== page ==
Part of a series on the Sustainable Development Goals. Find out more.
  • By 2030, eradicate extreme poverty for all people everywhere, currently measured as people living on less than $1.25 a day
  • By 2030, reduce at least by half the proportion of men, women and children of all ages living in poverty in all its dimensions according to national definitions
  • Implement nationally appropriate social protection systems and measures for all, including floors, and by 2030 achieve substantial coverage of the poor and the vulnerable
  • By 2030, ensure that all men and women, in particular the poor and the vulnerable, have equal rights to economic resources, as well as access to basic services, ownership and control over land and other forms of property, inheritance, natural resources, appropriate new technology and financial services, including microfinance
  • By 2030, build the resilience of the poor and those in vulnerable situations and reduce their exposure and vulnerability to climate-related extreme events and other economic, social and environmental shocks and disasters
  • Ensure significant mobilization of resources from a variety of sources, including through enhanced development cooperation, in order to provide adequate and predictable means for developing countries, in particular least developed countries, to implement programmes and policies to end poverty in all its dimensions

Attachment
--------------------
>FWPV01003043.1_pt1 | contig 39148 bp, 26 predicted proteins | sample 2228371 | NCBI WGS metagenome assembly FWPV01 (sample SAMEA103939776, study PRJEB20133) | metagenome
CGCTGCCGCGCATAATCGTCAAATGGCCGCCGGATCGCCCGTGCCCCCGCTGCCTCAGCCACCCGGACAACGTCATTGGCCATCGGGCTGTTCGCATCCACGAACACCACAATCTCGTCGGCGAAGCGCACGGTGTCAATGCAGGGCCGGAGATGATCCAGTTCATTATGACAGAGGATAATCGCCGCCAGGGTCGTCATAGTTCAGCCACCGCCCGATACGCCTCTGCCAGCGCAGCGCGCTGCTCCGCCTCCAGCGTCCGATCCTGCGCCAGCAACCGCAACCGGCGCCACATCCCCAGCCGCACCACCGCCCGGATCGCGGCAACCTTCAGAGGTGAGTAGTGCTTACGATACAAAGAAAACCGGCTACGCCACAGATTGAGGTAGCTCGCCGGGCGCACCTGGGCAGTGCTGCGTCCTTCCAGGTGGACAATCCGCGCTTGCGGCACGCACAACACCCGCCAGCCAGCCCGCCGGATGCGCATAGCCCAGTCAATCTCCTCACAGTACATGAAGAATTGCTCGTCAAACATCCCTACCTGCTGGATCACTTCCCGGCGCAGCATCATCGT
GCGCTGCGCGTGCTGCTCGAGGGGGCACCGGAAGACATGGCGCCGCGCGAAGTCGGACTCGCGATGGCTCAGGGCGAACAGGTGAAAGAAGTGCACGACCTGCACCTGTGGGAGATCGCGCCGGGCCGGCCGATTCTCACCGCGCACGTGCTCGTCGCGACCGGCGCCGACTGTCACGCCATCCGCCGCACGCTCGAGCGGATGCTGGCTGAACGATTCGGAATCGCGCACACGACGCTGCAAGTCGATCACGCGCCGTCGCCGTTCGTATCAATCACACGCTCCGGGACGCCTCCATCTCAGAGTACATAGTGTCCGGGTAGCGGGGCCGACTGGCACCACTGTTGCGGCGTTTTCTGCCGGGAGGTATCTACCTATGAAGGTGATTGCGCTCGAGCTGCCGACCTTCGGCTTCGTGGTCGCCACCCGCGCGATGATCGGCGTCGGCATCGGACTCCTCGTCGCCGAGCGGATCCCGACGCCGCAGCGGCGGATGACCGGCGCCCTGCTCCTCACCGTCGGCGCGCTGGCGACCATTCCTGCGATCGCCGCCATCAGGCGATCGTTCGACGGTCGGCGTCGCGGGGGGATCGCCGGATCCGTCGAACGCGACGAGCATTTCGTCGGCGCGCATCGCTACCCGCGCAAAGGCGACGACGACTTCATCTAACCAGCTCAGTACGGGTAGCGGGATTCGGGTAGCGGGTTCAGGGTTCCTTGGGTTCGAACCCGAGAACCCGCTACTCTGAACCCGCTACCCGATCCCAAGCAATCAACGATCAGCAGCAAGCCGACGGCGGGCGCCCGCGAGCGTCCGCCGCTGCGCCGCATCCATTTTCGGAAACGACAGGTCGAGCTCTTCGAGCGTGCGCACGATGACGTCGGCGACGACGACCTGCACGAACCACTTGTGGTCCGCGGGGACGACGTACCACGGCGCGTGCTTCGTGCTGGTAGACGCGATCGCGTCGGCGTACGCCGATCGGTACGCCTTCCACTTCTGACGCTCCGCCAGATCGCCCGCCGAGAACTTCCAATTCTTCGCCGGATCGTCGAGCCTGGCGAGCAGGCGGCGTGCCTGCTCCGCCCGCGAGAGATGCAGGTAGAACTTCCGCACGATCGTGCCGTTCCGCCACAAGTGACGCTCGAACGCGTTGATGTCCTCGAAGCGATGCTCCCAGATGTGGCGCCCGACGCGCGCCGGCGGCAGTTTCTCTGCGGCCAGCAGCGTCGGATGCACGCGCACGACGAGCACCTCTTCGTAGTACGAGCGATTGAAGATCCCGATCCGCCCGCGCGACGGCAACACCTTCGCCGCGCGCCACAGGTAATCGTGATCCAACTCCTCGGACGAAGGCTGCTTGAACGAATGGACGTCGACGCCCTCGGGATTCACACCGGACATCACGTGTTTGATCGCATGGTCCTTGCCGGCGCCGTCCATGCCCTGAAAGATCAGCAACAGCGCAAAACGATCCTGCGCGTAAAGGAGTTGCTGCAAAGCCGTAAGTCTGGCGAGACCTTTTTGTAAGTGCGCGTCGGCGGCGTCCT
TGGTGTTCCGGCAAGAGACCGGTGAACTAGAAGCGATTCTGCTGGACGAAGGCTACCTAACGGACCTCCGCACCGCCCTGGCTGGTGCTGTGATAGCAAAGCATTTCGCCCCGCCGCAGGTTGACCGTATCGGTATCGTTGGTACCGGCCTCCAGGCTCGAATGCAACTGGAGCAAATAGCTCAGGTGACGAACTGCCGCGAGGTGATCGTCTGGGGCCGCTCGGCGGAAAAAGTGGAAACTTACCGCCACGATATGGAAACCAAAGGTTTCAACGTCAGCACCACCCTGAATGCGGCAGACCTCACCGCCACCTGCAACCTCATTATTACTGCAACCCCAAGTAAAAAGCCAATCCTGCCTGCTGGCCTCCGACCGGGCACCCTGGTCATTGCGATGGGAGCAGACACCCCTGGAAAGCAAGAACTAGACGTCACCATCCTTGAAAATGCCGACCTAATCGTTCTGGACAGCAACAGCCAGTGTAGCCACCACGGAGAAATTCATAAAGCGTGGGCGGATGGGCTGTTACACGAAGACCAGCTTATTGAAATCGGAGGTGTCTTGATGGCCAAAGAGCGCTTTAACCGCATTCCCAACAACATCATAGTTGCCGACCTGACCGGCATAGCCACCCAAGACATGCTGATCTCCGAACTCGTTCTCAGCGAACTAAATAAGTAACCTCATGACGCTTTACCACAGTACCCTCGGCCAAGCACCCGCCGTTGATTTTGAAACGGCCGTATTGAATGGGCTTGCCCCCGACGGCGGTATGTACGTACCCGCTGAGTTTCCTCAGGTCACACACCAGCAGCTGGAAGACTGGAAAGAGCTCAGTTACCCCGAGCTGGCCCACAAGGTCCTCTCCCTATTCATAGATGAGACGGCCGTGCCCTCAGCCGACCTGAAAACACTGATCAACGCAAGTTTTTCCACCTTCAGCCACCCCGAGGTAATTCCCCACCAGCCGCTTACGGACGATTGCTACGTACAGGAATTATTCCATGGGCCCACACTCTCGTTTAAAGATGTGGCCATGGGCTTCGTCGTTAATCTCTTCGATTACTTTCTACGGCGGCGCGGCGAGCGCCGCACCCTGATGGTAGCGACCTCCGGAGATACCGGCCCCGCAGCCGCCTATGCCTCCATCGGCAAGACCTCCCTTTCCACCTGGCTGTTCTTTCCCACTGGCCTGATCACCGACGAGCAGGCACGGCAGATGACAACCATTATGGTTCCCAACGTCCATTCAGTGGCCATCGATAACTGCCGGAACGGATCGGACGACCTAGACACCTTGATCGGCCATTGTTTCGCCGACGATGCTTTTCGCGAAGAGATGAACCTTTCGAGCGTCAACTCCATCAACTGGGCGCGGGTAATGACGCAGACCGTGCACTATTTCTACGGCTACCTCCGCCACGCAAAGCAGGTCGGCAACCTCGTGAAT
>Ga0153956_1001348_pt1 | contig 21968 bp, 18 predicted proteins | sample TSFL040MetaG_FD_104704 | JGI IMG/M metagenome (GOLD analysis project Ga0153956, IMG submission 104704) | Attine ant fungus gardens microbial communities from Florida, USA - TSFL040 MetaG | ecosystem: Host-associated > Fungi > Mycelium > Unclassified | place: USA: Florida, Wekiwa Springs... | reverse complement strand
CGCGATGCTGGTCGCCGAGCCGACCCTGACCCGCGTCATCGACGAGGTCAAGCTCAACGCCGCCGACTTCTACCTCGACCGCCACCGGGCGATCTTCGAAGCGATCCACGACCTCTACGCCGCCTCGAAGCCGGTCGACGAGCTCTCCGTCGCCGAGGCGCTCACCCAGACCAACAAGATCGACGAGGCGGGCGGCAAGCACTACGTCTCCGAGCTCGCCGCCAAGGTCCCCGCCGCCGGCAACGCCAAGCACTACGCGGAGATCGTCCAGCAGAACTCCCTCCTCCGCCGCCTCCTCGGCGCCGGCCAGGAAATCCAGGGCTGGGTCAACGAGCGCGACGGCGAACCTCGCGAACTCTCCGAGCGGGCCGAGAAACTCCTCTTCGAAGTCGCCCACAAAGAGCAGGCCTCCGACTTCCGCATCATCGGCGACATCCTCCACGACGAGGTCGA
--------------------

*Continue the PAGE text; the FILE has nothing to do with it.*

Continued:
• Create sound policy frameworks at the national, regional and international levels, based on pro-poor and gender-sensitive development strategies, to support accelerated investment in poverty eradication actions

A UNICEF video made its rounds on the internet, an experiment that was meant to expose people’s apathy and prejudice against the poor.1 In the first part of the video was a young girl with a cute, dressy coat and adorable hat, waiting by herself in a very busy public square. In just a few moments passers-by realised that she was alone and they were overcome with the need to help. In the next scene, the same young girl entered a restaurant and a couple of other public places and again onlookers felt compelled to help her find her guardians and care for her so that she would not become a victim of the evils of society.